Broadband: Cable, DSL face threats

special report Wireless and other networks pose new challenges to the duopoly.

5 min read

Digital Agenda: Broadband

Broadband: Cable, DSL face threats

July 29, 2004, 4:00AM PDT

ROSEVILLE, Calif.--For 88 years, the Roseville Telephone Company watched the telecommunications world transform the 83 square miles it served surrounding this former railroad town outside Sacramento.

Day 1: A life-saving technology Day 2: Why policies must change Day 3: South Korea leads the way Day 4: Cable, DSL face threats Bandwidth roundtable Editors' picks from Web Reporters' broadband blog Readers' feedback here News.com-Harris Interactive Poll

Then in 2002, the small company decided to join the fray and bought the assets of a fiber-optic network in bankruptcy--a move that catapulted it into the hyperspeed of the digital age. Roseville Telephone changed its name to SureWest Communications and began offering video, phone and high-speed Internet services, taking on industry giants SBC Communications and Comcast.

"We're competing with companies that are exponentially bigger than us," said Bill DeMuth, the chief technology officer at SureWest. "The competitive advantage we have over SBC and Comcast is the fiber."

SureWest is one of a handful of broadband companies that are trying to leapfrog local incumbents, using as leverage new technologies that promise a different breed of Internet access. These challengers hope to disrupt what has long been a two-horse race between cable and DSL (digital subscriber line) in most U.S. cities, yielding faster service at lower prices and encouraging the development of new businesses along the way.

The alternative broadband companies, which range from family businesses to multinational conglomerates such as AT&T, are attacking the market on many fronts. Some are building networks in rural areas that have been largely neglected, while smaller outfits are concentrating on personal customer service. Others are working to bypass the industry leaders that own the broadband pipes using next-generation technologies such as satellites, wireless networks and electrical lines.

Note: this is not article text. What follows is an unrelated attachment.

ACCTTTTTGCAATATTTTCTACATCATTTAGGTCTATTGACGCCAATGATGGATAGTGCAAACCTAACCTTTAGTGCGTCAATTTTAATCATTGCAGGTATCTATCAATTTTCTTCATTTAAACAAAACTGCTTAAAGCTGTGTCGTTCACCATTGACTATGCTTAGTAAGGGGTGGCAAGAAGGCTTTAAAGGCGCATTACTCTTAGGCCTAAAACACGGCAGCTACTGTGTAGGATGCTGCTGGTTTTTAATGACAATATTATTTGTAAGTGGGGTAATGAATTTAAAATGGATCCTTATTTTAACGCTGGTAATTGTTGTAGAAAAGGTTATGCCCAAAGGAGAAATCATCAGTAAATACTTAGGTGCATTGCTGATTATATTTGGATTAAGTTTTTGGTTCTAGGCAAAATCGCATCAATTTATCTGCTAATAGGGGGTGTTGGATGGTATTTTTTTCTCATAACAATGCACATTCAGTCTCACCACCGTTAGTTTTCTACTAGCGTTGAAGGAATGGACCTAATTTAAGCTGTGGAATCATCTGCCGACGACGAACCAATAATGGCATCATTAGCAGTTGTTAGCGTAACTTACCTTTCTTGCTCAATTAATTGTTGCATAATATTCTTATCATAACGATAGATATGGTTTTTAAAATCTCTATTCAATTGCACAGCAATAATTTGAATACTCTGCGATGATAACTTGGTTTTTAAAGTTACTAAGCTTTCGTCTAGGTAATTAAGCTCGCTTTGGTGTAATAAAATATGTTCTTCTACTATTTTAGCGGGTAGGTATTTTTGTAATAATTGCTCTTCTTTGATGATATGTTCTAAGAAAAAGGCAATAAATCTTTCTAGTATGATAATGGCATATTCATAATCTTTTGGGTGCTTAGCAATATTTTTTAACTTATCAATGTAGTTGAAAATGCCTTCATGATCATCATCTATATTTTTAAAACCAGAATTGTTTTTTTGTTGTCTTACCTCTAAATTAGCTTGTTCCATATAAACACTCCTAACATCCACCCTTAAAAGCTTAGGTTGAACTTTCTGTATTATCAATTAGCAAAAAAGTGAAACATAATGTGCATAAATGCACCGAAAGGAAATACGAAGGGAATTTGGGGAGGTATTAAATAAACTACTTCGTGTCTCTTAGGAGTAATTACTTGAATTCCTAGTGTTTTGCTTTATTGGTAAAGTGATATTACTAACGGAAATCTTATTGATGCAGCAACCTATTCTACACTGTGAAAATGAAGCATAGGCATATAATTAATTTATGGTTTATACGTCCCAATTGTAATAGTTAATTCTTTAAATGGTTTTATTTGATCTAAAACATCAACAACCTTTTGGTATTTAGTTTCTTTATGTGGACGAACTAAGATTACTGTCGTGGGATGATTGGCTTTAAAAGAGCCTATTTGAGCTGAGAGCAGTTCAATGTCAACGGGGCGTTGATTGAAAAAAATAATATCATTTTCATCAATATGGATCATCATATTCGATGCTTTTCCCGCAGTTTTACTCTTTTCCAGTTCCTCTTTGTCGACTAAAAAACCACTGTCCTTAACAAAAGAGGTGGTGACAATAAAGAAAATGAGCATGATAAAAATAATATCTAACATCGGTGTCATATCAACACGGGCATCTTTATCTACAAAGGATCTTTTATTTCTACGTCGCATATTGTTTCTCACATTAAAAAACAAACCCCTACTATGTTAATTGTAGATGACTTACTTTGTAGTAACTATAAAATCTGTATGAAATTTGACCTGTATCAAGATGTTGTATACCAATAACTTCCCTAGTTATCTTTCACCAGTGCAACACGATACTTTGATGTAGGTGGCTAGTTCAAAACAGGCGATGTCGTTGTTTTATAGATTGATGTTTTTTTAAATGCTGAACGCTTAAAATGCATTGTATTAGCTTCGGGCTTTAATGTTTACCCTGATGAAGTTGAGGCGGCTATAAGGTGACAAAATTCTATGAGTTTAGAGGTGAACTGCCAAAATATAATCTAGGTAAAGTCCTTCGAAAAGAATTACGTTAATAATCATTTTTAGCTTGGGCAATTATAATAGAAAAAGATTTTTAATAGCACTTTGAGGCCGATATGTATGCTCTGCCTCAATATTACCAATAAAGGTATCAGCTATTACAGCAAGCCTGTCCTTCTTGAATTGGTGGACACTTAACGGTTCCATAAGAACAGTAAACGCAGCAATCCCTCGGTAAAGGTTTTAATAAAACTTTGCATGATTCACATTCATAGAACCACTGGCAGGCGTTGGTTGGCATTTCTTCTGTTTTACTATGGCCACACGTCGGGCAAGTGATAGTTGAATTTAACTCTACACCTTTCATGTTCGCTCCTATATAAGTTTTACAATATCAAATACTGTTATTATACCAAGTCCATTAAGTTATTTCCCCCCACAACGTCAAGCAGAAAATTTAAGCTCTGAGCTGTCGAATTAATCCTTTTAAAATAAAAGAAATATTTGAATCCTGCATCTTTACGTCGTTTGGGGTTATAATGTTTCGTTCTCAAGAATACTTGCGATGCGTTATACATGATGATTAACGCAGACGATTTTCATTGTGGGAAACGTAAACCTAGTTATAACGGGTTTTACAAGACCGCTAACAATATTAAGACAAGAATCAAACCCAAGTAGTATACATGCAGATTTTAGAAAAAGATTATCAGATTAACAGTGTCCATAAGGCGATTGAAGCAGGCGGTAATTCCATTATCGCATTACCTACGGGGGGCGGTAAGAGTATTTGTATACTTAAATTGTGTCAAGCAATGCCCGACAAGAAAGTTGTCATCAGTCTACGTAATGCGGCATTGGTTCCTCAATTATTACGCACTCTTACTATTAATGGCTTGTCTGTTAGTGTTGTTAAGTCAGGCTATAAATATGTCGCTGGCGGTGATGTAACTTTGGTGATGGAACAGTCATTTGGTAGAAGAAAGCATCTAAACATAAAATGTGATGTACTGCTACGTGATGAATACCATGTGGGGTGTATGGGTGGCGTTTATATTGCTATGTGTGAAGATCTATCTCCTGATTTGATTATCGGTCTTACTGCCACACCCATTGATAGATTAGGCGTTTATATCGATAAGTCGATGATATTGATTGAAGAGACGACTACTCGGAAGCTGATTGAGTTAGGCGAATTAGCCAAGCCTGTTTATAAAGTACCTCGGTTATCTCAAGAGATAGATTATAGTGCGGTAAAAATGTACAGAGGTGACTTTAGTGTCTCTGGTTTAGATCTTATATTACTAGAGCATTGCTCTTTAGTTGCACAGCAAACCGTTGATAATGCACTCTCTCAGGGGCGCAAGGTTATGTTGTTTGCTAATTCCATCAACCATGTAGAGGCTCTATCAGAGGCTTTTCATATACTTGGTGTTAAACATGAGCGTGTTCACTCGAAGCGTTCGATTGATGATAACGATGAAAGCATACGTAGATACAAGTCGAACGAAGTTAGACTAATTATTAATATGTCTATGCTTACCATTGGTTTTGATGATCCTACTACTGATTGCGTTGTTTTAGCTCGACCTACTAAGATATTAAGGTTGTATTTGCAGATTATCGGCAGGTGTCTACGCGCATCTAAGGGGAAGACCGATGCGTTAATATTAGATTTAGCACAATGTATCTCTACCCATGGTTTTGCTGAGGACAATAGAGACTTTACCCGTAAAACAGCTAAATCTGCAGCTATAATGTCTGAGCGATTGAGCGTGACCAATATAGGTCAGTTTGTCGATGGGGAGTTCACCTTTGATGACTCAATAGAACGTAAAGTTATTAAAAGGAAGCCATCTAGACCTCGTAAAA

As tempting as the potential may be, these strategies face monumental obstacles. For one, they're competing against well-established telecommunications and cable players with widespread brand recognition and seemingly endless resources. The communications landscape is littered with defunct start-ups that raised billions of investment dollars during the technology boom of the late 1990s, only to crash along with the stock market a few years later.

Satellite signals the way

Photo of satellite launch.
An Ariane 5G+ rocket launched from French Guiana on July 17 carried a satellite payload for broadband provider WildBlue Communications.
Rural Action Plan
Throught this plan, the FCC hopes to bring advanced broadband services to places beyond the reach of cable and DSL. Measures include:
  • Wireless spectrum licensing: Flexible licensing of spectrum to small service providers in rural markets.
  • Wireless Internet service providers: Free up more unlicensed spectrum and introducing technologies for small companies to market.
  • Satellite: Spur satellite companies to offer more services to rural America
  • Outreach: Spark more interest in installing rural broadband access
Source: Speech by FCC Chairman Michael Powell, February 2004
Building a beachhead